China's housing market will continue to slow this year, but analysts say new government incentives on the horizon should spark a rebound.
The measures include possible tax and interest rate reductions and more-liberal lending practices.
Analysts said the efforts are needed to help developers who are facing severe capital pressure as a result of bank credit controls designed to fight inflation.
Potential home buyers, meanwhile, have been sitting on the sidelines waiting for the market to hit bottom.
"It was not a good year for China's real estate industry," said Yin Zi, an analyst who works for Shenyin & Wanguo Securities Co.
China's residential property sales fell 13 percent year on year during the first eight months of 2008, and in August alone sales plummeted 42 percent from a year earlier.
But Li Shaoming, an analyst at China Jianyin Investment Securities Co, believes the contraction in property deals does not indicate an underlying weakness.
"People are just postponing their purchases," Li said. "The demand will hardly subside as so many people in China need to buy a home."
One major ray of hope for property developers is that the government has taken a clear position on boosting the real estate sector.
On October 8, the central bank cut interest rates and reserve requirements for commercial banks to expand market liquidity and stimulate economic growth. It was the second 0.27-percentage-point reduction in a month. The earlier cut, on September 15, was the first rate reduction since 2002.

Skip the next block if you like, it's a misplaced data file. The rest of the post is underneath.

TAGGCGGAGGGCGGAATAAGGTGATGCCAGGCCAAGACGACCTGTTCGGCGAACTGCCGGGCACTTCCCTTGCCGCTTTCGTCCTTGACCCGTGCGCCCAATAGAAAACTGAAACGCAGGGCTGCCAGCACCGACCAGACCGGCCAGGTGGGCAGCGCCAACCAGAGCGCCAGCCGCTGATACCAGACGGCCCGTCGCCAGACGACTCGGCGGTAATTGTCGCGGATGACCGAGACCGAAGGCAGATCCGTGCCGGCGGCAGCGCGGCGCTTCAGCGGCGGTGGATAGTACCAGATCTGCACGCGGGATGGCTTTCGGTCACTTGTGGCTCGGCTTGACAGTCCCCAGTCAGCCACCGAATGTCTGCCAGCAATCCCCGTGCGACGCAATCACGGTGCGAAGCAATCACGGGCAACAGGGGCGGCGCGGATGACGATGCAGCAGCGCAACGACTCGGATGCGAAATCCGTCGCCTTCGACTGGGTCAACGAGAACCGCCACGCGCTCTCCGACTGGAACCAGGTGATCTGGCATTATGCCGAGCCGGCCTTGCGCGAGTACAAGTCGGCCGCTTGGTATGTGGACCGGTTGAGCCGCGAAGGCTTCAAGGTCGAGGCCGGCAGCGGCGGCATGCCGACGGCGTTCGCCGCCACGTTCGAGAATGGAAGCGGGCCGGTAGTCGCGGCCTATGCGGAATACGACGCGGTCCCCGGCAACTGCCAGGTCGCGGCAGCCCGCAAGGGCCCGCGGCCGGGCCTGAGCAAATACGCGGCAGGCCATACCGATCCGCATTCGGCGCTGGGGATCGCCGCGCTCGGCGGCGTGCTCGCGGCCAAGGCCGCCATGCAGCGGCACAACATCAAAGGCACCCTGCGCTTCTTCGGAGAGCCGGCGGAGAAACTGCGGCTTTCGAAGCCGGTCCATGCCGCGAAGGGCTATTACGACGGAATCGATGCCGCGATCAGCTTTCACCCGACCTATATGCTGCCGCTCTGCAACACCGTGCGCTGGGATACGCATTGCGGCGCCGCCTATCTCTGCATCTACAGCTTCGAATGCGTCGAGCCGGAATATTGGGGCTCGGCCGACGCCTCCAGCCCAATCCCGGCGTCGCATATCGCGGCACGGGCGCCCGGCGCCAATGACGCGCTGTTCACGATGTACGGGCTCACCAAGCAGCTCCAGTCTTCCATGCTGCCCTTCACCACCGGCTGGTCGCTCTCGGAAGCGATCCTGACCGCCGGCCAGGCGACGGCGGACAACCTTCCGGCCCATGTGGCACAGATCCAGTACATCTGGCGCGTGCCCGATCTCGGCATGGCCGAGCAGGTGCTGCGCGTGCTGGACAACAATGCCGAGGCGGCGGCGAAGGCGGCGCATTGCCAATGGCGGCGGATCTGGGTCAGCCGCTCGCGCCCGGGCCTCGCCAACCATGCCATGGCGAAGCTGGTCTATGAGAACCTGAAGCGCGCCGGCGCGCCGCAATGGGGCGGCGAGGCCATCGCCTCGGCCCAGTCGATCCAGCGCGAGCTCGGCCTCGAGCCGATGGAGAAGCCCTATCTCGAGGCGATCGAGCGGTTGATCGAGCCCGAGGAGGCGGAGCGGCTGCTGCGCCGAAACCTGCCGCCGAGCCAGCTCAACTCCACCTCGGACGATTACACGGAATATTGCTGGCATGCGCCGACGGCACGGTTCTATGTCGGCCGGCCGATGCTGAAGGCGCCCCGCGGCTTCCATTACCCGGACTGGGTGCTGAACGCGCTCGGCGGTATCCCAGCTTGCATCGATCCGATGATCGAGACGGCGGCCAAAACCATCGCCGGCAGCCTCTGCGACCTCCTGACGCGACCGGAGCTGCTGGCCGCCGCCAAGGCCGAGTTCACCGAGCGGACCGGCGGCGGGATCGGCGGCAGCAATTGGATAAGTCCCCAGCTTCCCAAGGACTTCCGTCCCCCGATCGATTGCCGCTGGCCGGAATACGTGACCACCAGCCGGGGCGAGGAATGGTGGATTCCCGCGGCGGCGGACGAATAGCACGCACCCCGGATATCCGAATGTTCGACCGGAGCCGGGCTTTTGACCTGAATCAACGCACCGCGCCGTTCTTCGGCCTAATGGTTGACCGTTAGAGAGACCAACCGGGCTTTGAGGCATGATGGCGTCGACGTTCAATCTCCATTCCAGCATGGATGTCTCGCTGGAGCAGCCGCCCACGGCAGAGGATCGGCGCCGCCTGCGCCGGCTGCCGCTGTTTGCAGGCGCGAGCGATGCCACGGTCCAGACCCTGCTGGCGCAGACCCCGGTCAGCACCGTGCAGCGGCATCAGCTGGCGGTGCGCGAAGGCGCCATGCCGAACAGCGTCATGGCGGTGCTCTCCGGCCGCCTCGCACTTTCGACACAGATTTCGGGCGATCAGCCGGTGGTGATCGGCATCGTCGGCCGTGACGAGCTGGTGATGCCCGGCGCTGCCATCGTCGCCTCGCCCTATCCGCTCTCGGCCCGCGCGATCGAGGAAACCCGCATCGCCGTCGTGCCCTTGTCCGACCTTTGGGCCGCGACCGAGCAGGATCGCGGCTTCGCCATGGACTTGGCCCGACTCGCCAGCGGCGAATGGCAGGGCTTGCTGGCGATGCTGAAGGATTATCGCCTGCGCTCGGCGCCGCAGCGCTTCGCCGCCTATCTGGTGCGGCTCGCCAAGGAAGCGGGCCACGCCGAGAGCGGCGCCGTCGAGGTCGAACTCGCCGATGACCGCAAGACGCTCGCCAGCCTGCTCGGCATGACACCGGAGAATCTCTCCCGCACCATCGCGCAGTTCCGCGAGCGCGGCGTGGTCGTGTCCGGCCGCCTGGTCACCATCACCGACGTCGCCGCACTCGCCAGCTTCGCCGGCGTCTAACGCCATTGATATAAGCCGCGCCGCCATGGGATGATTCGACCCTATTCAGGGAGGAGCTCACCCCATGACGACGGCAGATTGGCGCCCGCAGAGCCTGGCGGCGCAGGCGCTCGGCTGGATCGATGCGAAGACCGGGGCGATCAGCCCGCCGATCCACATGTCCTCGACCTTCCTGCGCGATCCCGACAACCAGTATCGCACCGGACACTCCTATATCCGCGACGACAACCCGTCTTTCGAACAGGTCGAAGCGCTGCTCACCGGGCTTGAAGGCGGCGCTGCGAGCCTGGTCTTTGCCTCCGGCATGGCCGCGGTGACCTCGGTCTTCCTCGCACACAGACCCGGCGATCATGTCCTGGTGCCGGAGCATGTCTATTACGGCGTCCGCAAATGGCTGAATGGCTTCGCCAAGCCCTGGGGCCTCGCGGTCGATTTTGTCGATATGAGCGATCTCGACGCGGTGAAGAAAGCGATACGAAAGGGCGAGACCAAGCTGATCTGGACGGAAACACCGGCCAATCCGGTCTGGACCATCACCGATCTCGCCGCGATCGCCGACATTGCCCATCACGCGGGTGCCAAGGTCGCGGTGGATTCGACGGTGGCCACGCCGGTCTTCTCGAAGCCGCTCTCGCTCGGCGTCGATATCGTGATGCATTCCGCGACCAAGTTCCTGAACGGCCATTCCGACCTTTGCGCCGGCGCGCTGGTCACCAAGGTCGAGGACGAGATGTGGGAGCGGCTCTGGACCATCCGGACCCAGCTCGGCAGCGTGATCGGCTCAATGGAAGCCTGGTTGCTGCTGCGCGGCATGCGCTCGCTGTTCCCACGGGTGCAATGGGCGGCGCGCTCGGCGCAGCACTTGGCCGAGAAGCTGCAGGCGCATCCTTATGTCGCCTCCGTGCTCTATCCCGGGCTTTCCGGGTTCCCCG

With the support of the central government, local authorities have introduced a series of rescue measures.
Shanghai on Wednesday raised the mortgage ceiling by as much as 20 percent for some households that participate in the public housing fund, a government program that provides reduced interest rates.
In July in Hunan Province's Changsha, the city government cut the down payment for the purchase of a first home from 30 percent to 20 percent, and the mortgage period was raised from 20 years to 30 years.
In Shenyang in Liaoning Province, the government cut in half the property deed tax to encourage sales.
In Nanjing, capital of Jiangsu Province, buyers were guaranteed direct subsidies for home purchases.
Industry sources said the biggest hope for a market recovery is their expectation that more government stimulus measures will be issued by the end of the year.
Yin of Shenyin & Wanguo expects the new policies to include the removal of restrictions on the purchase of a second property by an individual, further reductions in the deed tax and looser lending rules for developers.
Wang Qing, a Morgan Stanley economist, said the stringent mortgage lending rules may be eased and mortgage interest rates may be lowered further.
(Shanghai Daily October 16, 2008)